In their study, CMS found that “for registry, EHR and QCDR, 100% of eligible professionals who participated were able to satisfactorily report at least one measure while only 80% of eligible professionals who participated through claims were able to do so.” In addition, “eligible professionals reporting via EHR and QCDR were most likely to report 9 or more measures (96 percent of those using EHR and 86 percent for QCDR), compared to only 38 percent of those participating via registry and 4 percent of those reporting via claims.”

As the agency transitions to MIPS, part of the Quality Payment Program (QPP) under MACRA, their PQRS report may provide some insight into physicians’ ability to be successful with the new payment program. However, CMS did stress in their report that “program eligibility and quality measure requirements (are) areas where MIPS diverges significantly from the previous federal incentive program.” Quality reporting requirements should be “significantly less burdensome and complex” in MIPS.

Elation’s EHR solution also helps reduce the burden of everyday practice management, billing, and reporting for independent physicians. At Elation, we are focused on bridging that enormous chasm between the world of policy and payers, and the world of the front-line physician, to enable physicians to focus on quality patient care.

Sam Peirce
July 7, 2017


AAFP recommends CMS simplify MACRA for primary care physicians

MACRA, a reporting program that streamlines current fee-for-service Medicare programs (Meaningful Use, Physician Quality Reporting System, and Value-Based Payment Modifier) into a single program, went into effect January of this year. However, now that MACRA is underway, one of the biggest physicians groups is calling for more streamlined rules for primary care physicians.

The American Academy of Family Physicians (AAFP) has submitted a letter to CMS suggesting ways they can simplify MACRA implementation requirements for providers. They raised concerns regarding severe MACRA requirements and the negative effect current policy could have on patient care.

“The AAFP sees a strong and definite need for CMS to step back and reconsider the current approaches to MACRA, which we view as overly complex and burdensome to physicians.”

AAFP even included ways to simplify current requirements and improve MACRA implementation for both CMS and physicians:

  • Remove the financial risk standards from regulatory definitions of Medical Home Model.
  • Remove arbitrary size restrictions limiting AAPM participation on Medical Home Models.
  • Eliminate all documentation guidelines for evaluation and management codes for primary care physicians in both the MIPS and AAPM pathways.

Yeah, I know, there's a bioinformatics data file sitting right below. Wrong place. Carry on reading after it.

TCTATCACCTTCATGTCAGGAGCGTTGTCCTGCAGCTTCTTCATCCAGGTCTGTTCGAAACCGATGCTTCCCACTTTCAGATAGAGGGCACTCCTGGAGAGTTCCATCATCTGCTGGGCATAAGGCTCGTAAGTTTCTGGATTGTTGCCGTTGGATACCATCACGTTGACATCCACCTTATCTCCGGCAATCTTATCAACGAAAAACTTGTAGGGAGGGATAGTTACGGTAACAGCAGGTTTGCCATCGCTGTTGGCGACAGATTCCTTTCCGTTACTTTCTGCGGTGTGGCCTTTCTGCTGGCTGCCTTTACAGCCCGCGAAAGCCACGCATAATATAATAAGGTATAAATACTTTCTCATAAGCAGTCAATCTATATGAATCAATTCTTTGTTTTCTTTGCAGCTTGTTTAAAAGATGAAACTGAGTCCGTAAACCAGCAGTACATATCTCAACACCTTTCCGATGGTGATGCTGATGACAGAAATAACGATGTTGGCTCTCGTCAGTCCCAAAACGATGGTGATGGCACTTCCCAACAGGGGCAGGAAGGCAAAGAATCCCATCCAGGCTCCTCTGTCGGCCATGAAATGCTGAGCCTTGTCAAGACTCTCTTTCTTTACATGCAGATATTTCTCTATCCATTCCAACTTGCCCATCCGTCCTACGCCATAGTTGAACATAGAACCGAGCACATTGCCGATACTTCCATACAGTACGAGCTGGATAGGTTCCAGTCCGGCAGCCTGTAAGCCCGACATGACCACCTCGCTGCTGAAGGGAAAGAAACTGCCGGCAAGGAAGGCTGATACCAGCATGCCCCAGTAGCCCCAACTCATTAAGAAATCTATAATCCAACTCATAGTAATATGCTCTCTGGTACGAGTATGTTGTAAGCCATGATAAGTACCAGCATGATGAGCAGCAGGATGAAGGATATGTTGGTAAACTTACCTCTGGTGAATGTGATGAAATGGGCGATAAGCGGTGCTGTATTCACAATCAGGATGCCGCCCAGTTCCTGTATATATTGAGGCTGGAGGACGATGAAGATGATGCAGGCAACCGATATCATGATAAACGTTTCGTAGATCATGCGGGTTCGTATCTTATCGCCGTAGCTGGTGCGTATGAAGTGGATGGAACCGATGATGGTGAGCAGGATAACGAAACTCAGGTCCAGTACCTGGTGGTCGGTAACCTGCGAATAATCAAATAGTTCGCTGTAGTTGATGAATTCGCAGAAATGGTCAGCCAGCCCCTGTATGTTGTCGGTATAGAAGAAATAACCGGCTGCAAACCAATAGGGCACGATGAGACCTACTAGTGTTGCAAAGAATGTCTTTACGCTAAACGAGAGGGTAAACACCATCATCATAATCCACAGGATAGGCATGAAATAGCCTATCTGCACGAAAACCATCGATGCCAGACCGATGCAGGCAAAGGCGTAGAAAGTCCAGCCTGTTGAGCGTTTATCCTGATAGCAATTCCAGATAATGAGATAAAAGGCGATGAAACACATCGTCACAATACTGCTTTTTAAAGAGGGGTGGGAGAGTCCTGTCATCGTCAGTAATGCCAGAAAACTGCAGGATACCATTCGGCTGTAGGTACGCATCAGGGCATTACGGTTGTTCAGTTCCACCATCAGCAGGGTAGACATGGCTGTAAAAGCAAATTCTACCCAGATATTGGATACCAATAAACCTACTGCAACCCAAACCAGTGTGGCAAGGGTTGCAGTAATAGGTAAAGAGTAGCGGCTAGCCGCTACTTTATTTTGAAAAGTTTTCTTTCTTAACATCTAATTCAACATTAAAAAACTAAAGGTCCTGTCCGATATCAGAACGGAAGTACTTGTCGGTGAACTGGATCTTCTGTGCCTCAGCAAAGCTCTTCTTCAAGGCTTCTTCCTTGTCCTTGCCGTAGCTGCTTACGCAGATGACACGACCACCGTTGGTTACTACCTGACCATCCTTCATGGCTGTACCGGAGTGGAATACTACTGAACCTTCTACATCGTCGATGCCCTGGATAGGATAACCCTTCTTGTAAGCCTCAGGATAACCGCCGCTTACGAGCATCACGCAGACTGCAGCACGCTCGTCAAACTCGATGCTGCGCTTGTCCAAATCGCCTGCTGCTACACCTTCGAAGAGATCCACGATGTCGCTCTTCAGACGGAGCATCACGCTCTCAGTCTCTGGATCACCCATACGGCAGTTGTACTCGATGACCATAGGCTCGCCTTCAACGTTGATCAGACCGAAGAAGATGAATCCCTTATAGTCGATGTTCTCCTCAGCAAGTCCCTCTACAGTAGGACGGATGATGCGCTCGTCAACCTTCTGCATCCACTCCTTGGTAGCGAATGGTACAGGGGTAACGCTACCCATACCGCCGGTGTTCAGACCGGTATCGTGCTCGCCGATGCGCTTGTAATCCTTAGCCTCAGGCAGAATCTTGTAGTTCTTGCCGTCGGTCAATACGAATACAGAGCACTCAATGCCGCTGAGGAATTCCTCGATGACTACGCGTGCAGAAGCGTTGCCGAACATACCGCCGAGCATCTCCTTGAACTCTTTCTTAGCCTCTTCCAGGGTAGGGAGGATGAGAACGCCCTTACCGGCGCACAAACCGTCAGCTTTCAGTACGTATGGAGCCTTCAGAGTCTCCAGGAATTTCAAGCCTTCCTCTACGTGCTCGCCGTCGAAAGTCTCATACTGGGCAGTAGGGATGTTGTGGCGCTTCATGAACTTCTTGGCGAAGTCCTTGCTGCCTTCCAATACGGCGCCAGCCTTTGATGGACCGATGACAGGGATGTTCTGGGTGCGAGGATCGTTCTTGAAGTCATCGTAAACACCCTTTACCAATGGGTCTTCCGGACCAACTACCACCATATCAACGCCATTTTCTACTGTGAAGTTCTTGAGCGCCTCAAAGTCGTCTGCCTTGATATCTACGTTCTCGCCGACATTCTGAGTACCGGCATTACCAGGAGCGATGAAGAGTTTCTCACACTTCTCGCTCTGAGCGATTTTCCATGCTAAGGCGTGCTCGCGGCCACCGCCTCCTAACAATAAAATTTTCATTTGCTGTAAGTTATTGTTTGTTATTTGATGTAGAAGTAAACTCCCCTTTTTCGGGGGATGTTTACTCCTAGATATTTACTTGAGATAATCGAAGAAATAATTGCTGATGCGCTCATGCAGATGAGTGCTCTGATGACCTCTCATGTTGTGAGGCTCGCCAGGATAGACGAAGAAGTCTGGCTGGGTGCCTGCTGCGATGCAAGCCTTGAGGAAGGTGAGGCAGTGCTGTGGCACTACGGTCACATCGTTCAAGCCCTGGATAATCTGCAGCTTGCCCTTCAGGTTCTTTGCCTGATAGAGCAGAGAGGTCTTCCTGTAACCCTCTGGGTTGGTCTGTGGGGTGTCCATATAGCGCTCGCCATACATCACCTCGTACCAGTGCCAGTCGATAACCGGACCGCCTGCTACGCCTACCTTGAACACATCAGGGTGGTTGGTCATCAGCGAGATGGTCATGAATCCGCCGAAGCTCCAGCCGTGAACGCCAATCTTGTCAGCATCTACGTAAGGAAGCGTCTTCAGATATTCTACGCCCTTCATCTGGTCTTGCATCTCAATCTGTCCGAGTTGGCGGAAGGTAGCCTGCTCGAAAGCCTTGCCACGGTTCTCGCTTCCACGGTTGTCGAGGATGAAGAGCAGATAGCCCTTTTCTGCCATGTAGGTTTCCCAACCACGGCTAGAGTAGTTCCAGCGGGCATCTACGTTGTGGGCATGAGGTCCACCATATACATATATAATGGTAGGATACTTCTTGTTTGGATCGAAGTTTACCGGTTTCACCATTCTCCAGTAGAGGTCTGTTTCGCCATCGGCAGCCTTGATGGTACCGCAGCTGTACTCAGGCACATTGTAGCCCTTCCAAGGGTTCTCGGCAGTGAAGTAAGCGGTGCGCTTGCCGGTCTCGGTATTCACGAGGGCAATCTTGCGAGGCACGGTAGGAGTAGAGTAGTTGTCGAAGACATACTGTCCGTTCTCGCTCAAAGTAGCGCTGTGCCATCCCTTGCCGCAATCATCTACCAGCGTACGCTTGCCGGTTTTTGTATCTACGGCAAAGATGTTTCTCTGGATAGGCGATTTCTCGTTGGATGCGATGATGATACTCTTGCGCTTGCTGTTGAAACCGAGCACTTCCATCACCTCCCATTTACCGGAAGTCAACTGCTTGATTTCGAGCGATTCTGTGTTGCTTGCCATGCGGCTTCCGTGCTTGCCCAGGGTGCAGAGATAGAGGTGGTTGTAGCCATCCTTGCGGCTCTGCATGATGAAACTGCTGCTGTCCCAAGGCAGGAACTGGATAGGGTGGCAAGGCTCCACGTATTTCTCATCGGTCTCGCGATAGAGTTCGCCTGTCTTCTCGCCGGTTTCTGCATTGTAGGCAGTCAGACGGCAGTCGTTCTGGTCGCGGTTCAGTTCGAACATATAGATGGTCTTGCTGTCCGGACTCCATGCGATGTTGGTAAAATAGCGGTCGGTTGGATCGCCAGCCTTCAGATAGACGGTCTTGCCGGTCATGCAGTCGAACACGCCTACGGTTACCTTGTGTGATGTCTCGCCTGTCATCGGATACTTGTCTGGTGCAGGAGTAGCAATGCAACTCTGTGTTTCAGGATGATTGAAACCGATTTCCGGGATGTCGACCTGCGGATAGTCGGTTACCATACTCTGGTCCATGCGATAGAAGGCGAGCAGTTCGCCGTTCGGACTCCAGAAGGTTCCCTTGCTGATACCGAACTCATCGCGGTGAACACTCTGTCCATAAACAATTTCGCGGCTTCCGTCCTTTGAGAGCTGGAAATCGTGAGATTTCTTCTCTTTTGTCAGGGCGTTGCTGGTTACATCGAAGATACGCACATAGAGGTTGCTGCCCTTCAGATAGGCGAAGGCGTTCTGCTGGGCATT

• Jettison the complicated and entirely uncalled-for MIPS APM category.
  • Eliminate administrative claims population health measures.
  • Use consistent terms from proposed to final rulemaking to avoid confusion in the physician community.

MACRA meant to reduce burdens on practices

The final MACRA ruling was meant to greatly reduce the burden on small and independent practices. While drafting MACRA, CMS received a great deal of feedback from physicians on the potential impact of this new reimbursement program. They later announced changes in the final rule reflecting that the feedback was heard; one of these changes being the ability to join virtual groups. In the future (as early as 2018), solo and small practices of 10 or fewer clinicians will have the option to combine MIPS reporting by forming “virtual groups”

Still, it wasn’t enough, AAFP pushes that the new changes may have done more harm to provider productivity than good. AAFP members argue that the current MACRA implementation policy only adds to the intricacy of Medicare payment, quality improvement, and performance measurement programs.

Independent physicians that feel overwhelmed by the demands of MACRA can lean on partners like Elation to help them navigate payment reform. We are committed to equipping you with resources like our health policy blog, as well as providing 24/7 health policy support and personalized webinars to answer any of your questions along the way.

With our clinical first EHR, you can always be sure that you have an EHR system equipped with powerful quality care measures and intuitive reporting tools. Combined with our health policy support, physicians can put all their attention on strengthening the physician-patient relationship and enabling phenomenal care for all.

Contact us to learn more about Elation’s Clinical EHR and what it can do for your practice.

Nick Dealtry
June 21, 2017


Why coordinated care is important for independent primary care physicians

Patient safety and quality of care are the highest priorities for any independent physician. Independent primary care physicians understand that patients see specialty physicians, have lab tests and screening tests done, and may even be seen in other healthcare facilities.

Coordinated care between all of these medical providers plays a large role for primary care physicians and can be a challenging task.

Why is coordinated care important? When providers do not communicate with each other about a patient’s care, it can lead to errors in medication doses or care plans, repetitive tests, and even more serious consequences.